The Agenda

The Death of the 10,000-Hour Rule

Earlier this month, I wrote a quick post about David Epstein’s excellent new book, The Sports Gene, and specifically Epstein’s demolition of the 10,000-hour rule of expertise. Peter Orszag has just written a terrific column on the 10,000-hour rule, which he had cited favorably in the past, and in doing so I hope he brings Epstein’s book to a wider audience:

If 10,000 hours of deliberate practice is necessary and sufficient for world-class performance, Epstein asks, why do some people reach the master level in chess after 3,000 hours while others require 23,000? The average number of hours needed for many pros may be about 10,000, but it varies widely.

The reason for the variation is genetic, Epstein says. In one study, researchers at Indiana University, University of Minnesota, Texas A&M University, Washington University, Pennington Biomedical Research Center, and Laval University in Quebec measured changes in VO2 max, an indicator of aerobic capacity, in people who followed a strict exercise regimen. About 5 percent of participants boosted their VO2 max levels by an astonishing 40 to 50 percent. Another 5 percent, however, saw almost no gain at all, and the rest fell in between.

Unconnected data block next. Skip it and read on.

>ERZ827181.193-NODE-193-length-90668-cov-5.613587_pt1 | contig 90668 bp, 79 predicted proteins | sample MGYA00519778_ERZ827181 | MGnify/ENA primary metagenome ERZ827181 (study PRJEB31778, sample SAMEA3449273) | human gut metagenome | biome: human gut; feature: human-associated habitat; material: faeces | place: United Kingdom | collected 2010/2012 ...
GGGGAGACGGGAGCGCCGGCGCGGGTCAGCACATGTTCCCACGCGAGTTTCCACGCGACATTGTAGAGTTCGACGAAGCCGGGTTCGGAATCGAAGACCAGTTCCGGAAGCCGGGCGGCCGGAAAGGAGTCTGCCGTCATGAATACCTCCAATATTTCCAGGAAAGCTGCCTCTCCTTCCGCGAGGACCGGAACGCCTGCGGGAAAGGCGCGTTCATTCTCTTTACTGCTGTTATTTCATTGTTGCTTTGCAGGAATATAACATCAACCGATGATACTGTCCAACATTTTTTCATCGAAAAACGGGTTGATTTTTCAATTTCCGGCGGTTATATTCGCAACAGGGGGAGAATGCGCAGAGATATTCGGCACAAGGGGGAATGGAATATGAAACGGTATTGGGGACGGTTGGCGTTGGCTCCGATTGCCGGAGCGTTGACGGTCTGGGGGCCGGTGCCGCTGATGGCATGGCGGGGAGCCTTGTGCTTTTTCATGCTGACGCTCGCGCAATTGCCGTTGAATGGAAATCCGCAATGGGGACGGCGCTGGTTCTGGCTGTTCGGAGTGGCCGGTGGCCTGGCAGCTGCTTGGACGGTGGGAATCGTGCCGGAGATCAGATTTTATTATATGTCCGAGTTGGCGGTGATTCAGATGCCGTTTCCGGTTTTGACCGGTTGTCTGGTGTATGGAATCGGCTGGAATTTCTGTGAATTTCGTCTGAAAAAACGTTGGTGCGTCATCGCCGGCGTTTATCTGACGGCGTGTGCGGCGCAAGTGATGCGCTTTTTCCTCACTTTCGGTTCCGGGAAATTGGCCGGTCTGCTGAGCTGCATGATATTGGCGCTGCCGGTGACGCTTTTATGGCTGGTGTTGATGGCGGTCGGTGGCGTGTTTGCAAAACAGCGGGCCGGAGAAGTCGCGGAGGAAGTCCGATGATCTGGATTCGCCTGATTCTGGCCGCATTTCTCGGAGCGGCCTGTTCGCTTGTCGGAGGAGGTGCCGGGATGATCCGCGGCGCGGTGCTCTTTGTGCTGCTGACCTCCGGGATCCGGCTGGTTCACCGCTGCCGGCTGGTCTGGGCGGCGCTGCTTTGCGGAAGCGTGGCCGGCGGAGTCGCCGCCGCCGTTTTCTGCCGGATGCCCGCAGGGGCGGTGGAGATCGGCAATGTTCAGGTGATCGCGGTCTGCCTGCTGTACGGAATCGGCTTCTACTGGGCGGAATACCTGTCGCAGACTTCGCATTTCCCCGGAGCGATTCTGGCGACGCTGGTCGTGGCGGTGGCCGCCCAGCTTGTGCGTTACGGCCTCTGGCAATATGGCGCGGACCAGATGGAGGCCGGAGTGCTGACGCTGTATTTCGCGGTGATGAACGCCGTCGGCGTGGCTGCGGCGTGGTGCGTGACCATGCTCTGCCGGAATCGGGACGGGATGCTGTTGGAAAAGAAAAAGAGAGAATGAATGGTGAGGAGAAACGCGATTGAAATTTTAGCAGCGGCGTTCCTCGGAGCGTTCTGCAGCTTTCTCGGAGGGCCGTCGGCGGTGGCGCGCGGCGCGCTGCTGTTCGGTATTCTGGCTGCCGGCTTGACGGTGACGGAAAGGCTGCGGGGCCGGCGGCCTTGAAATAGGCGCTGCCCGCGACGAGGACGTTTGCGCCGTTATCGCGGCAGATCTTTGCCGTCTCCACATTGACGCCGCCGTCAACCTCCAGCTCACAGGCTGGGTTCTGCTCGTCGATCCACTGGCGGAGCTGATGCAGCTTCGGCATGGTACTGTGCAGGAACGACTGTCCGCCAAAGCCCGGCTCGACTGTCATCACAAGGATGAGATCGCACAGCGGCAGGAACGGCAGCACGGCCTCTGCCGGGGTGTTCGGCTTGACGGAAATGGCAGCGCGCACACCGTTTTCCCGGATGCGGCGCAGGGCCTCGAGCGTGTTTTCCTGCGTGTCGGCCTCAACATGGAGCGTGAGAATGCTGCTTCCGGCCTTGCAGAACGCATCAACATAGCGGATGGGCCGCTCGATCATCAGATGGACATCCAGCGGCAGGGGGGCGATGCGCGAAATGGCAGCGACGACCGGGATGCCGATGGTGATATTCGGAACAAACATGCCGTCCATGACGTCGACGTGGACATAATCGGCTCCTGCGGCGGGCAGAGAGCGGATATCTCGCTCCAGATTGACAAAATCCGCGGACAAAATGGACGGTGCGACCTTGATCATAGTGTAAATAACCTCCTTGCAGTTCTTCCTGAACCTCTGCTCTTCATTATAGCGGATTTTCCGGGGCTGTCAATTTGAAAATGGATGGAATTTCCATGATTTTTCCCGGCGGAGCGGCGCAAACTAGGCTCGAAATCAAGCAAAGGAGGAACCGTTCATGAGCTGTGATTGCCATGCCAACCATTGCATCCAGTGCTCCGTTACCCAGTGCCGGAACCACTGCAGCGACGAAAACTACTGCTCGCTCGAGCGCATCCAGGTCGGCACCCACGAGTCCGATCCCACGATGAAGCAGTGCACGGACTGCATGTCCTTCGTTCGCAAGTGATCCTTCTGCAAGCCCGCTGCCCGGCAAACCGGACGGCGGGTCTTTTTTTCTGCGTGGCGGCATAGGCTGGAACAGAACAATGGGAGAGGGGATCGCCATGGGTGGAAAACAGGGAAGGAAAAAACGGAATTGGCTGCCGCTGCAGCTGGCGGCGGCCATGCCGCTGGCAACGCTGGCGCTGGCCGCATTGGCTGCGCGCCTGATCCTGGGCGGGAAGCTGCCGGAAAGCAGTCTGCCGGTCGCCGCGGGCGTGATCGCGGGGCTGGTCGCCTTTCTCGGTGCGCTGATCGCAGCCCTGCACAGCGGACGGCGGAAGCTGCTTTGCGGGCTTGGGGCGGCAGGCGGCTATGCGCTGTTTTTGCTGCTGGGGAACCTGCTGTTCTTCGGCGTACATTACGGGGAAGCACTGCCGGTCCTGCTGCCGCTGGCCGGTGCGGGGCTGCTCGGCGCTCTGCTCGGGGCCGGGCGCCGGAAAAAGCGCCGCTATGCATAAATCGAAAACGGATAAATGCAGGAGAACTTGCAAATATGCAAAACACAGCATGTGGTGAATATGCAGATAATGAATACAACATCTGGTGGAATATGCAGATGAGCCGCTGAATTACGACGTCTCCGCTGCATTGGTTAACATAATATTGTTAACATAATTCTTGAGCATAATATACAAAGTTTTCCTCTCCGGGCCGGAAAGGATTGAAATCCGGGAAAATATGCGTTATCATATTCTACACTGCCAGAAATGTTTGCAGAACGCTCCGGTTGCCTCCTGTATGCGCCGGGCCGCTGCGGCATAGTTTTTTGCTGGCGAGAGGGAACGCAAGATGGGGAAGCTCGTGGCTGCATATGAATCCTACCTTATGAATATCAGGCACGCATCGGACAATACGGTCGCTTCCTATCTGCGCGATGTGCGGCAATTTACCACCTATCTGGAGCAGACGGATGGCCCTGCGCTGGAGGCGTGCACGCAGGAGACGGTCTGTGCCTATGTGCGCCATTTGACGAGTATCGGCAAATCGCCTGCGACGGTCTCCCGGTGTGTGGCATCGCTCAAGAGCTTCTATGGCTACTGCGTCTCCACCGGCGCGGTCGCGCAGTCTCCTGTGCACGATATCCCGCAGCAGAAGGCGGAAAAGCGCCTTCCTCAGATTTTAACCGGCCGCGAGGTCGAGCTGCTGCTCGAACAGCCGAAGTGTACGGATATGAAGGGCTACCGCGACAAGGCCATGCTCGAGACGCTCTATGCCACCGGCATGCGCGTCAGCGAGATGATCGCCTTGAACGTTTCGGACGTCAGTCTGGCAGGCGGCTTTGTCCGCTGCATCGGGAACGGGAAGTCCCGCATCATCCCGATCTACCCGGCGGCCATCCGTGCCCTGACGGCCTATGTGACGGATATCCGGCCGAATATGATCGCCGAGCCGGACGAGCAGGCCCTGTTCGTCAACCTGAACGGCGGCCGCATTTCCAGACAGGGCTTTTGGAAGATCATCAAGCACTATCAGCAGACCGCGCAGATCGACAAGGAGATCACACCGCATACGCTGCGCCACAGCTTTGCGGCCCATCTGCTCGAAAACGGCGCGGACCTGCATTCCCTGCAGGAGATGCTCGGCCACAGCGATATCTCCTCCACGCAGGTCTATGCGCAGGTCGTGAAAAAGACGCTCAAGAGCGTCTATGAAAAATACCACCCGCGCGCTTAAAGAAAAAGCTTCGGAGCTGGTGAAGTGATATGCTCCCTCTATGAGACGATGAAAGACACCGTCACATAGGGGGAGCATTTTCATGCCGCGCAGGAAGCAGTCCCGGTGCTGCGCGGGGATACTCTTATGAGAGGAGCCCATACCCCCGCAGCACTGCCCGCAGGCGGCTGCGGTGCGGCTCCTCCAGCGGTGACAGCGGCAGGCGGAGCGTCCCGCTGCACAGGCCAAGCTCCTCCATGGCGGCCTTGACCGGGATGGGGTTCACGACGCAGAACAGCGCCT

The clincher was that, although a subject’s rate of improvement had little to do with how fit he or she was to start with, members of a family showed somewhat similar gains. The rate of improvement varied 2 1/2 times as much between families as within families, highlighting the importance of genes in determining how much improvement occurred. As one of the researchers told Epstein, “Unfortunately for the low responders in these studies, the predetermined (genetic) alphabet soup just may not spell ‘runner.’”

The research does not suggest that genes are dominant and training is irrelevant; instead, it says that the benefit from training is partially driven by genetics, so that a combination is required for top performance.

Orszag concludes by observing that “Epstein’s book is consistent with the literature about IQ,” and that while practice benefits virtually everyone, “some will see will bigger gains than others.”

Reihan Salam is president of the Manhattan Institute and a contributing editor of National Review.

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